About R.E.M.I.T.

sleepingRotarians Eliminating Malaria in Tanzania aims to raise funds to provide chemically impregnated nets, insecticides and medicines as well as HaemaCue machines to check for malaria. Funding will be provided also for education and awareness through the training of local workers who will go into the villages to educate the local people in the way of symptoms, treatments and prevention. The project is based on getting the local people to take responsibility for the project and then supplying the technical expertise and equipment required. The two Rotary clubs of Arusha are the local partners.

 
R.E.M.I.T.

REMIT was one of the preferred projects of 2003-04 RIBI President Brian Stoyel; ‘My first hand experience of Malaria came on my first working Overseas trip to The Gambia back in 1992 when our African bricklayers and labourers did not appear for work or if they did: looked very tired, ashen and lethargic. Apart from that they appeared normal.

After a day or so of illness they returned to work and then a few days later were struck down again. The children affected reminded me, incorrectly, of children with severe flu like symptoms. To those in the Western world this may appear very trivial but once the body is stricken with Malaria it is a reoccurring incidence.

Even Paracetamol can be a source of relief to Malaria sufferers if you can afford the cost. Of course the economic effects on family life are apparent when the wage earner, be it meagre
or not, fails to earn any money. During the course of my last nine visits Malaria is the ailment most described and of most concern to local health workers and perhaps it is not until you see a very fit, well nourished English friend struck down do you realise the potential implications of Malaria. When elected as RIBI President for 2003/2004, I felt together we had the opportunity of laying a Foundation in making more people aware of this condition and how with education and nets we can make a difference to those in Tanzania.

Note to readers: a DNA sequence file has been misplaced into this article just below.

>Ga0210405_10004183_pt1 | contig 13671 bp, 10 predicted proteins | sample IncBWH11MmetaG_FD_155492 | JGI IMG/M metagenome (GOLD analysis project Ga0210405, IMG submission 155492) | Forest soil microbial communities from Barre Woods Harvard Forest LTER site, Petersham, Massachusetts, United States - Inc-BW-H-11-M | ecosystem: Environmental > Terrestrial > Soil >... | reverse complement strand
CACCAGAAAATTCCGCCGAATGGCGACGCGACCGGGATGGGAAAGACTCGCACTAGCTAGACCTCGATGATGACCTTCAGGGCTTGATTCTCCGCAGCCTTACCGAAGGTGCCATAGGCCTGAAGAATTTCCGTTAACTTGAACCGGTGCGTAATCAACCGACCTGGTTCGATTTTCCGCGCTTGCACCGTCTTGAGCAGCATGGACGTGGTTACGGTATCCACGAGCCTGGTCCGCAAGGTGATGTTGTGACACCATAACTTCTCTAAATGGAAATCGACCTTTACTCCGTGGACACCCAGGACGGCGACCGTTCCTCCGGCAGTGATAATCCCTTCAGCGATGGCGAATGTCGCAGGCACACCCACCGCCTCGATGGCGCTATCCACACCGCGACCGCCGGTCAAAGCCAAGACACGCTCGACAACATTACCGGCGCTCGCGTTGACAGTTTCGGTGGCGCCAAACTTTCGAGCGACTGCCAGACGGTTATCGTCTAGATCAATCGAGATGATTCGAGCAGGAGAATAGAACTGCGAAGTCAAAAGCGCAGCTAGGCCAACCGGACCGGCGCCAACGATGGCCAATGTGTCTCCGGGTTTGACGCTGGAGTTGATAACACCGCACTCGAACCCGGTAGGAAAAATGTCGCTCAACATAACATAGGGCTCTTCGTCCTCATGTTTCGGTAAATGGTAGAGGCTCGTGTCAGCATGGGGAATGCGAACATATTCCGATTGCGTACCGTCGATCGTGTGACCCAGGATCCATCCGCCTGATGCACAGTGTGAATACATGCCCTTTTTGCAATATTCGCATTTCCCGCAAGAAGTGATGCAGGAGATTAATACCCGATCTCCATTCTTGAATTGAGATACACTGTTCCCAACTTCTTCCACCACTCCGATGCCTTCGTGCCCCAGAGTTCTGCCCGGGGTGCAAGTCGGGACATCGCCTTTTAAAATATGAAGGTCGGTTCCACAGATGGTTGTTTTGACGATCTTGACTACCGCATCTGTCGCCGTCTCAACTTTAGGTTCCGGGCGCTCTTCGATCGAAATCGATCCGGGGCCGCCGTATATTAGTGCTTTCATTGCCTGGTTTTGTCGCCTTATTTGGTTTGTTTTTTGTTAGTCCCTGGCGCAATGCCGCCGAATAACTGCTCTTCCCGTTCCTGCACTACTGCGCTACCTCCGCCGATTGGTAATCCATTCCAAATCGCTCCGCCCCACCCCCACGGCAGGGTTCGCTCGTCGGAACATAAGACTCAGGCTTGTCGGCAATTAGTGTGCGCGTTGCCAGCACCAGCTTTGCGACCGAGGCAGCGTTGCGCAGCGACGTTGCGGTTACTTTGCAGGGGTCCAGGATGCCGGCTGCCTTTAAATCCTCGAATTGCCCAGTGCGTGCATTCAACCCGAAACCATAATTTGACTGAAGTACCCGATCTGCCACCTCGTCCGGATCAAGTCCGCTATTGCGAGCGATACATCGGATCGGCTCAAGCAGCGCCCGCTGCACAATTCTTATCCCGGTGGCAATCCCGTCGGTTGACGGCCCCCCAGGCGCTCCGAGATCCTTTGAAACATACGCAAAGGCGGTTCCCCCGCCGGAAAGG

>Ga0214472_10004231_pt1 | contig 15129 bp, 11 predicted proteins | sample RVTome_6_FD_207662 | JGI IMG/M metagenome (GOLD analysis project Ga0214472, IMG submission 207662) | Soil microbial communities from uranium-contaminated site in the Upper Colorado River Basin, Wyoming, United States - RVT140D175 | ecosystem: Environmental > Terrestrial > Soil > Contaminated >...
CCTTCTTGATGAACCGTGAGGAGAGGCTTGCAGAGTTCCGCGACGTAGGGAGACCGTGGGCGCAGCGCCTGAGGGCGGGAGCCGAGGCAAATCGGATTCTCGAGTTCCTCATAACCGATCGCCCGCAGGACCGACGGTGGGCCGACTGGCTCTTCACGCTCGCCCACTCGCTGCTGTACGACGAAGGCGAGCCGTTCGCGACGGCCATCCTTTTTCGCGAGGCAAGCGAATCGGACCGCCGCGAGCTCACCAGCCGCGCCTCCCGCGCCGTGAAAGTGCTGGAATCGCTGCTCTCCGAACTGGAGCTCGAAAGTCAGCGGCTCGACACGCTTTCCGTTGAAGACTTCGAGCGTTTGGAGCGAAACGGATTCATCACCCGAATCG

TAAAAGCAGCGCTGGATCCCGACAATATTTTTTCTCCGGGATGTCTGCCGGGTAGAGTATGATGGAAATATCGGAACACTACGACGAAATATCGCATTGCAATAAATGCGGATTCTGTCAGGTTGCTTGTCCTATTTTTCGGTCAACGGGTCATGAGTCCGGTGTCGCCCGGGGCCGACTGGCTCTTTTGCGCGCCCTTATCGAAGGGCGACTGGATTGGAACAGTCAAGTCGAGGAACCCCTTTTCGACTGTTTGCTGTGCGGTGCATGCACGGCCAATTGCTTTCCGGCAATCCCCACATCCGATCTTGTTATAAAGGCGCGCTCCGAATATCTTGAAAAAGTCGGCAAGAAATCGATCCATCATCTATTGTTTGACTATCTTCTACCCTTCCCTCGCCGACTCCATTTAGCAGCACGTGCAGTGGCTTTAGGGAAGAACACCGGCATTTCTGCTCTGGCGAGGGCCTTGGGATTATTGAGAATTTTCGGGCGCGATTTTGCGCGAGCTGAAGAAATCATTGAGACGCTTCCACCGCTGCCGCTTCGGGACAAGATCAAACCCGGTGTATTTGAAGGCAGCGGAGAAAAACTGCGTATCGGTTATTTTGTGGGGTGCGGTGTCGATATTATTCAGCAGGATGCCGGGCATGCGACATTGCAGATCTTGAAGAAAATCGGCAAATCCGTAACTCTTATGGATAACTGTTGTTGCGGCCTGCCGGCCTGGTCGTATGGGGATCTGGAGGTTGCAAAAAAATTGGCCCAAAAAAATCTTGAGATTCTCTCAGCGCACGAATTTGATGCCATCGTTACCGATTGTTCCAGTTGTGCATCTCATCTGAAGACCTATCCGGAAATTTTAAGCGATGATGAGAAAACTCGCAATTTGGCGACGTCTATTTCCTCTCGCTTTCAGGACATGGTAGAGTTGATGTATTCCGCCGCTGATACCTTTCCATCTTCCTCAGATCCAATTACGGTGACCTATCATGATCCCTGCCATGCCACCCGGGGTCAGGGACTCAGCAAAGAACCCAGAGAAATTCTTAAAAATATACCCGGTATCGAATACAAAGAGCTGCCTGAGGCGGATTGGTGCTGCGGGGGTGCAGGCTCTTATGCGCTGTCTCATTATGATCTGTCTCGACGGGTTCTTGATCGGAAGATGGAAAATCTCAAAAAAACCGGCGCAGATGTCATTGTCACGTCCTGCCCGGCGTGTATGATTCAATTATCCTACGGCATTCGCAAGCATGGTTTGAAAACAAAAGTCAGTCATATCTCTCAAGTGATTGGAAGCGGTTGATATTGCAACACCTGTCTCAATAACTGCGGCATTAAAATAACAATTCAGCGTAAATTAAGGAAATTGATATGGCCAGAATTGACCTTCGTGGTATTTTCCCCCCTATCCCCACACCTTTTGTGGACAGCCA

It is vital that we make people aware of this condition and how with education and nets we can make a difference to those in Tanzania. In many hospitals you see bed nets all wrapped up neatly above the beds and they don’t lower them down at night. This is because the local people don't know what they need to do. One way REMIT can help is by symposiums which will educate the people about what needs doing to prevent malaria'.

 
undernetsTackling Malaria

There is no sure fire way of getting rid of malaria. Experts don’t want to get rid of the mosquitoes because they are in the food chain and don’t want to alter that, so they are looking at perhaps genetically modifying the mosquitoes in the long term. The first line of defence being the insecticide treated nets.

One Insecticide Treated Net (ITN) isn’t just for one person, with their way of life four people sleep under one net, father mother two children, grandparent etc. The cost is about £2.50 per net from us and we’re asking the local people to pay 67p which is 1000 Tanzanian shillings. The nets have got the Rotary logo on which will hopefully deter people from selling them on, which is a big possibility.

The ITNs are sold with an impregnation sachet and after a period of time REMIT will start circularising new sachets. The nets only have to be retreated every 12 months but even if its not treated the bed net is still effective it just means that once the mosquito is caught its not killed off.

Rotary International in Great Britain and Ireland have joined with the Liverpool and London Schools of Tropical Medicine to combat malaria in Tanzania. They are also working closely with Dundee University who are working on long term prevention towards a vaccine but this is still a long way off.
Rotary International in Great Britain and Ireland have joined with the Liverpool and London Schools of Tropical Medicine to combat malaria in Tanzania. They are also working closely with Dundee University who are working on long term prevention towards a vaccine but this is still a long way off.